3. April 22, 2010 at 12:12 pm

    And again, I’m baffled at characterizations of arguments as “little play[s] at semantics” or, as one commenter called them a few days back “word games”. Is this a polite way of saying “You are bullshitting”?

    • desiderius said,

      April 22, 2010 at 1:43 pm

      I didn’t intend it as anything pejorative. While I appreciate what you were attempting to do, I for my part was attempting to express a possible responsio from a whole other perspective.

      As to your present reply to mine, I’ll revisit this when time allows. Thanks.

  4. April 22, 2010 at 1:51 pm

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    rev.robertwright@gmail.com
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    • tertullian said,

      April 23, 2010 at 9:10 am

      Kindly excuse this interruption, but in the interest of fair and balanced commentary in view of the above:

      “Christian Church and church (Greek kyriakon (κυριακόν), “thing belonging to the Lord”; also ekklesia (ἐκκλησία) (Latinized as ecclesia, “assembly”) are used to denote both a Christian association of people and a place of worship. In the phenomenological sense there are many such associations of people that call themselves Christian churches. In the New Testament the term ἐκκλησία (church or assembly) is used for local communities and in a universal sense to mean all believers.[1] Since heresy is seen as separating from the church, the phrase “all believers” is ambiguous, and churches such as the Roman Catholic Church and the Eastern Orthodox Church hold that that those who, though called Christians, are out of communion with them are not, in the full sense, part of the Christian church.”

      For Mass Times & Local churches:

      http://www.masstimes.org/dotnet/Default.aspx

      For Christian Programming:

      http://www.ewtn.com/tv/index.asp

      Thanks & God Bless!

  5. bruce said,

    April 23, 2010 at 5:02 am

    I don’t think the materialist argument against free will involves brain chemicals, nowadays. It involves complex patterns formed over a billion years of hunting food, procreating, recreation, being eaten- patterns that do exist in ecology as a science, and are used by sciencists.
    For a left Christian view, Walter Wink, ‘Naming the Powers’, Powers trilogy.

  6. Mike said,

    April 23, 2010 at 6:30 am

    “…dice throws…”

    But these are determinate. It is a basic problem in the physics of motion: gravity, initial velocity, orientation of the dice, elasticity, coefficient of friction of the surface, etc. etc. What makes the outcome seem indeterminate (and keeps casinos in business) is our inability to know all the requisite variables.

    If our knowledge were more perfect, we would see the outcome as necessary, and our will [in the form of bets] would be drawn to it without reservation.

    The odds would be crappy, however.

    • April 23, 2010 at 9:19 am

      Mike,

      True, but there is still no causality between all those factors and, say, my placing a bet of $20 that this throw will come up 11. The minute we get smart enough to figure out when the 11 will come up (and this will be extremely hard to do before the throw, methinks) then we will no longer be able to be lucky or not in games like this.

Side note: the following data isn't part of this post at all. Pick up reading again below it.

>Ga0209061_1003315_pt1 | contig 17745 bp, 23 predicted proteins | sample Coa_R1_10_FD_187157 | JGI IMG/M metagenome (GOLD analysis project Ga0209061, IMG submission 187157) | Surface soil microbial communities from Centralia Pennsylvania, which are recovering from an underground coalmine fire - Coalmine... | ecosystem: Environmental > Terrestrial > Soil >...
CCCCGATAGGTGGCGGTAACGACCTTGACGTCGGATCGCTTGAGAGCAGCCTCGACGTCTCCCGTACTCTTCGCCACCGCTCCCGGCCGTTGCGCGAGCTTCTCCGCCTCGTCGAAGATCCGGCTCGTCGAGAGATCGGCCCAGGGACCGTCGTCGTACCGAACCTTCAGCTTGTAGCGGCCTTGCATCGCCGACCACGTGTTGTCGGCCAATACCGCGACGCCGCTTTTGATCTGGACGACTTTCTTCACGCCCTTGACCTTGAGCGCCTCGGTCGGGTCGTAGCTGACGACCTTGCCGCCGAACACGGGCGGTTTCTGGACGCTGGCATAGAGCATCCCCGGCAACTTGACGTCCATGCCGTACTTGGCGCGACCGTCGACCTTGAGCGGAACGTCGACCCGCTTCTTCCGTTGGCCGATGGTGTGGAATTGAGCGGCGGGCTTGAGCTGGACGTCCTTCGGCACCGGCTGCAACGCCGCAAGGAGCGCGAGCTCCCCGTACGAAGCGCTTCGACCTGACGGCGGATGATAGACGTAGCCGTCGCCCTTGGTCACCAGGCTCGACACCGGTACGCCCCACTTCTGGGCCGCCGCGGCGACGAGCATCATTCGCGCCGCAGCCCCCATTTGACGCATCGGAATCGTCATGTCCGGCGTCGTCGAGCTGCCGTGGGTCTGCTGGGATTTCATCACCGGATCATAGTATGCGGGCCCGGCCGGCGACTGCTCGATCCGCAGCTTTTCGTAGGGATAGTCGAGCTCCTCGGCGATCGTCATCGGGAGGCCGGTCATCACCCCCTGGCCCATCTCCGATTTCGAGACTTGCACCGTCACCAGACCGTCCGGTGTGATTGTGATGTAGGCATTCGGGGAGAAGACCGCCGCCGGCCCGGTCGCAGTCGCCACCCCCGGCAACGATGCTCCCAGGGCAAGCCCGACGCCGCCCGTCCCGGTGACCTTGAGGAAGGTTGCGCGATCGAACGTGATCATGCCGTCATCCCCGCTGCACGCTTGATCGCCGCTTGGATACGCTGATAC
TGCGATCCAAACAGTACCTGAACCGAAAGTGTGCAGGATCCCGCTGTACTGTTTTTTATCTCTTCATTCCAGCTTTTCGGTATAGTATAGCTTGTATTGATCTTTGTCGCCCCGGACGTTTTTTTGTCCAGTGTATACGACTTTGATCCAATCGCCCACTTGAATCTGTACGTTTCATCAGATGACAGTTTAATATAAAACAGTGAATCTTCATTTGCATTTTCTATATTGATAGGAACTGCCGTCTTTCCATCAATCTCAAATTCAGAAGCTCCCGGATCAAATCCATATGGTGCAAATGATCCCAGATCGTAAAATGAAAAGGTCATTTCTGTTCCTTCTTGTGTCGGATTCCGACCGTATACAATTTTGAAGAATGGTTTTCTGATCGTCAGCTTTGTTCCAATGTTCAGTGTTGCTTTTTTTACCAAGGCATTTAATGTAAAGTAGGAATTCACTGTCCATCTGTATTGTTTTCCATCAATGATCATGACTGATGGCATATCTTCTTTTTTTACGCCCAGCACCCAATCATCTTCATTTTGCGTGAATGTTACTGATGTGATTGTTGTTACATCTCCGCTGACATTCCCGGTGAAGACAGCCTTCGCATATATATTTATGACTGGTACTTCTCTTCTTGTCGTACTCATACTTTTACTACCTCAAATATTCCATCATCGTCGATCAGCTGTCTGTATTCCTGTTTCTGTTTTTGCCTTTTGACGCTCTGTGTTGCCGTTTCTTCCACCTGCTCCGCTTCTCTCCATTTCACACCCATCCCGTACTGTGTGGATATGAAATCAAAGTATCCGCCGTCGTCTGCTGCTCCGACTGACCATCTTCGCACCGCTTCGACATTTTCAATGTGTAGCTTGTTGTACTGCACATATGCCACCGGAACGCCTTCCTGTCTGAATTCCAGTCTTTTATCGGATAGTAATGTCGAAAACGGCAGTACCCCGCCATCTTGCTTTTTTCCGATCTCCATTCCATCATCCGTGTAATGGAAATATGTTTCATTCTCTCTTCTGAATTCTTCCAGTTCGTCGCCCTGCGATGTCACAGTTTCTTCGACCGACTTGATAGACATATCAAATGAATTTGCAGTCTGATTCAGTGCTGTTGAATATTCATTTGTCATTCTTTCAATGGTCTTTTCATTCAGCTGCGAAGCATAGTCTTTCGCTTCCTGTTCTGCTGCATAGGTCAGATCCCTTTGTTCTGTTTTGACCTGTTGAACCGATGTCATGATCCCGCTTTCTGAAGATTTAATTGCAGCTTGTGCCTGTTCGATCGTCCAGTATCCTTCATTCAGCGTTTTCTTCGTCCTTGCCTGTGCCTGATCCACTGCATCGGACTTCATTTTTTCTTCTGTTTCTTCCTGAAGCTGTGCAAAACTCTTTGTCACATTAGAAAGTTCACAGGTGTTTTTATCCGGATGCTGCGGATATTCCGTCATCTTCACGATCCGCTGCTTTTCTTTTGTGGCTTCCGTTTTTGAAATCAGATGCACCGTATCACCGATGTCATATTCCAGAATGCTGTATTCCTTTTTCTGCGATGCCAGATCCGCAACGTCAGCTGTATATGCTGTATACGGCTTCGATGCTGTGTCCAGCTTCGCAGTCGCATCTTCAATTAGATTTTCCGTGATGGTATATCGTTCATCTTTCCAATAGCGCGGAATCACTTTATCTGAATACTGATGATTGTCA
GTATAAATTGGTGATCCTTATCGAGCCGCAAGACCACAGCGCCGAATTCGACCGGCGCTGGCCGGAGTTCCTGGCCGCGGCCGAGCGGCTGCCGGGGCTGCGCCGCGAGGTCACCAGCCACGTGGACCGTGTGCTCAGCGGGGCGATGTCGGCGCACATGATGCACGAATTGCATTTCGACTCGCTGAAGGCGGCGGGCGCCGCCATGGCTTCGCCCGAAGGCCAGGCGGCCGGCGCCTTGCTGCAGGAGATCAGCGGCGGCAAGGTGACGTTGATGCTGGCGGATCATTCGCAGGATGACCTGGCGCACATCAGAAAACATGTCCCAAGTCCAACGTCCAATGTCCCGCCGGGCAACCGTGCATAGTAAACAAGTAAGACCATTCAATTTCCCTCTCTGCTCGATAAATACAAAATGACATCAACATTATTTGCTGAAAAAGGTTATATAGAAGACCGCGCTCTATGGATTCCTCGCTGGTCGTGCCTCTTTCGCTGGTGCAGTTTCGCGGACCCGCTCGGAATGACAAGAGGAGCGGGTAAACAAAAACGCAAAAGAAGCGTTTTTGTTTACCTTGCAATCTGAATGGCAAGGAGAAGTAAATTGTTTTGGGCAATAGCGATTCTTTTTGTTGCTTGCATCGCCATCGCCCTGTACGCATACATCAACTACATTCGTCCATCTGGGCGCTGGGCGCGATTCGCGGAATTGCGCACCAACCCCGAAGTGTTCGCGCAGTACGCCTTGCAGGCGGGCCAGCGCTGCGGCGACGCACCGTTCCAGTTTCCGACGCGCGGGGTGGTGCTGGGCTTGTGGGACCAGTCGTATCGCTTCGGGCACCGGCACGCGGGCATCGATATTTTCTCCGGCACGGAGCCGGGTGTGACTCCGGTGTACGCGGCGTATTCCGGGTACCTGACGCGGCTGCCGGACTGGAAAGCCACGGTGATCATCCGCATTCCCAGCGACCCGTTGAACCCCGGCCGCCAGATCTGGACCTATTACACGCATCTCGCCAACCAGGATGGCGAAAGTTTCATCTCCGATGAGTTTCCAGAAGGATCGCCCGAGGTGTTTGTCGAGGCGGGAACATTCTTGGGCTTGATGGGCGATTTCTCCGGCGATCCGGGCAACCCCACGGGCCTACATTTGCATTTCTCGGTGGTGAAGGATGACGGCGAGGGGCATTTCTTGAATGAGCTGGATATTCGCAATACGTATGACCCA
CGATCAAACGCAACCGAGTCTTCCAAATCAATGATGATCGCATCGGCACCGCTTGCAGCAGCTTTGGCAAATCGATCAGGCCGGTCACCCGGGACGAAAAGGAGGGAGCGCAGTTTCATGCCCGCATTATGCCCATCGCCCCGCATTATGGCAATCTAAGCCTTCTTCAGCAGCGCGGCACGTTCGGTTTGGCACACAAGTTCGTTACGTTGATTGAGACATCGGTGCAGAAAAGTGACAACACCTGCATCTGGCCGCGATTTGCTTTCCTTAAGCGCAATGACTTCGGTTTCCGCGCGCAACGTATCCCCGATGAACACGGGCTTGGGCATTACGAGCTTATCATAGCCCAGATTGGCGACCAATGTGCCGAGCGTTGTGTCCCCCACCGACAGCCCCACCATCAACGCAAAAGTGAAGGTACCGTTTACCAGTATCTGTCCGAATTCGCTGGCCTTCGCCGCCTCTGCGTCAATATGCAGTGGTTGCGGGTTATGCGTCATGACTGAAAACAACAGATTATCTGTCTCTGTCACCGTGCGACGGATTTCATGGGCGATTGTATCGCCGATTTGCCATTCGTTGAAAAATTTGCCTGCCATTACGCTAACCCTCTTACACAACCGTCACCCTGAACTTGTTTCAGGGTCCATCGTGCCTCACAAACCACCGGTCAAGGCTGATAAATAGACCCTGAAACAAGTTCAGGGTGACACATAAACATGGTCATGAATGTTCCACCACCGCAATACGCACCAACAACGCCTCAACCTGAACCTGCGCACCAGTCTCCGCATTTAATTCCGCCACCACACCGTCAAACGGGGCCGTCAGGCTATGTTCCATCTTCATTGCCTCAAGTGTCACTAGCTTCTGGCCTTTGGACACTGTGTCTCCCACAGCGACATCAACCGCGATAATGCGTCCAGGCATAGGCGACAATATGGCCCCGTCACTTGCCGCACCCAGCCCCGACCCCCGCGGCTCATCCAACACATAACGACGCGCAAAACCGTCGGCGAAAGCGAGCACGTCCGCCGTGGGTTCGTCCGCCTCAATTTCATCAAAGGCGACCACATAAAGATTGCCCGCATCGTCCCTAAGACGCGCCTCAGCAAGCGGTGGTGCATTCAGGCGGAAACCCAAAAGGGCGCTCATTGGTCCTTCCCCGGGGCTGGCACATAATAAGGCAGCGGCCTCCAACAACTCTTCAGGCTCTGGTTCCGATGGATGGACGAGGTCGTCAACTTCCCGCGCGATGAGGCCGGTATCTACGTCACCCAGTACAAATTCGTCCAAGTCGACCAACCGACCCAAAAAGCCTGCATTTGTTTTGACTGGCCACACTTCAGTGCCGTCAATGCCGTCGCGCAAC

luck is not the same thing as chance. The first is due to our ignorance, to be sure, but Aristotle and St. Thomas insist that there is a kind of phenomenon like this that is not based on the ignorance of the agent, but on the indeterminacy of nature. Just how far this indeterminacy extends is a matter for experiment; but it is allowed in principle by the reality of matter in natural things

      • Mike said,

        April 24, 2010 at 3:03 pm

        I wouldn’t mind reading what you have to say about the indeterminacy of nature as it relates to the quantum theory. Or have you already done so. When you shifted to this layout, you lost “search” capability.

  7. desiderius said,

    April 23, 2010 at 7:53 am

    Dr. Chastek:

    Coincidentally, I just discovered the following article:

    Brain Stimulation Can Alter Our Moral Judgments, Study Suggests

    excerpt:

    “A team of neuroscientists claim it is possible to influence people’s moral judgments by disrupting a specific brain region called the the right temporo-parietal junction (TPJ).

    The study offers ‘striking evidence’ that the right TPJ, located at the brain’s surface above and behind the right ear, is critical for making moral judgments, the authors say.”

    It would appear as though what I had proposed in my previously submitted responsio was not so far-fetched.

    Basically, if true, one may quite rightly posit that the decisions the individual makes may in large part be primarily due to reasoning arising from one’s biological make-up (specifically, in this case, brain topography).

  8. April 23, 2010 at 8:33 am

    It’s not far fetched, but it seems like one could perform the same experiment on a much smaller budget by comparing the moral judgments made by a man when sober and drunk; normal and high; or even well-rested and very tired. I think David Tye made the same point about that same experiment.